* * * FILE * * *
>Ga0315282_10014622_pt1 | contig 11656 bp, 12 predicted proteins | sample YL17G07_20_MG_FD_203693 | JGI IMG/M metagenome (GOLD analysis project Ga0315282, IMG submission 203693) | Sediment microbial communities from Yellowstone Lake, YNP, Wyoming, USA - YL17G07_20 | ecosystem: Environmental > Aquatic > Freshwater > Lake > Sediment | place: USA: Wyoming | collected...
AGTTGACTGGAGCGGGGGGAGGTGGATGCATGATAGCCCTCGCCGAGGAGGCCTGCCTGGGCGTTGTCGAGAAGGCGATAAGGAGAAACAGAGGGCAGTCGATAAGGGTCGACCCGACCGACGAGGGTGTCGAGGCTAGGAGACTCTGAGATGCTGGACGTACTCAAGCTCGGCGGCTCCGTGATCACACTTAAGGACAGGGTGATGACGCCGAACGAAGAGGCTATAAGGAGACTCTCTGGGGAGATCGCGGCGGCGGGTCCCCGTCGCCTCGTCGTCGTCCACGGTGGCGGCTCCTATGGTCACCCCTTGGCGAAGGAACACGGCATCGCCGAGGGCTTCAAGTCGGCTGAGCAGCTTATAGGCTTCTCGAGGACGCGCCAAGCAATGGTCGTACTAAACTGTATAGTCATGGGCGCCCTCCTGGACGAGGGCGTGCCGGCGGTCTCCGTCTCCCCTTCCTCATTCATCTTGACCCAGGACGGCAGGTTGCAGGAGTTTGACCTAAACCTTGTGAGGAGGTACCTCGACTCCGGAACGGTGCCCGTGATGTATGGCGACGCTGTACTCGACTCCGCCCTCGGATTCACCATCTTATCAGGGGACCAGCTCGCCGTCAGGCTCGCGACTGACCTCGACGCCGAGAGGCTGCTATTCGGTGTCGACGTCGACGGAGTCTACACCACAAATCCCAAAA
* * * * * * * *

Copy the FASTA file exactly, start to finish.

>Ga0315282_10014622_pt1 | contig 11656 bp, 12 predicted proteins | sample YL17G07_20_MG_FD_203693 | JGI IMG/M metagenome (GOLD analysis project Ga0315282, IMG submission 203693) | Sediment microbial communities from Yellowstone Lake, YNP, Wyoming, USA - YL17G07_20 | ecosystem: Environmental > Aquatic > Freshwater > Lake > Sediment | place: USA: Wyoming | collected...
AGTTGACTGGAGCGGGGGGAGGTGGATGCATGATAGCCCTCGCCGAGGAGGCCTGCCTGGGCGTTGTCGAGAAGGCGATAAGGAGAAACAGAGGGCAGTCGATAAGGGTCGACCCGACCGACGAGGGTGTCGAGGCTAGGAGACTCTGAGATGCTGGACGTACTCAAGCTCGGCGGCTCCGTGATCACACTTAAGGACAGGGTGATGACGCCGAACGAAGAGGCTATAAGGAGACTCTCTGGGGAGATCGCGGCGGCGGGTCCCCGTCGCCTCGTCGTCGTCCACGGTGGCGGCTCCTATGGTCACCCCTTGGCGAAGGAACACGGCATCGCCGAGGGCTTCAAGTCGGCTGAGCAGCTTATAGGCTTCTCGAGGACGCGCCAAGCAATGGTCGTACTAAACTGTATAGTCATGGGCGCCCTCCTGGACGAGGGCGTGCCGGCGGTCTCCGTCTCCCCTTCCTCATTCATCTTGACCCAGGACGGCAGGTTGCAGGAGTTTGACCTAAACCTTGTGAGGAGGTACCTCGACTCCGGAACGGTGCCCGTGATGTATGGCGACGCTGTACTCGACTCCGCCCTCGGATTCACCATCTTATCAGGGGACCAGCTCGCCGTCAGGCTCGCGACTGACCTCGACGCCGAGAGGCTGCTATTCGGTGTCGACGTCGACGGAGTCTACACCACAAATCCCAAAA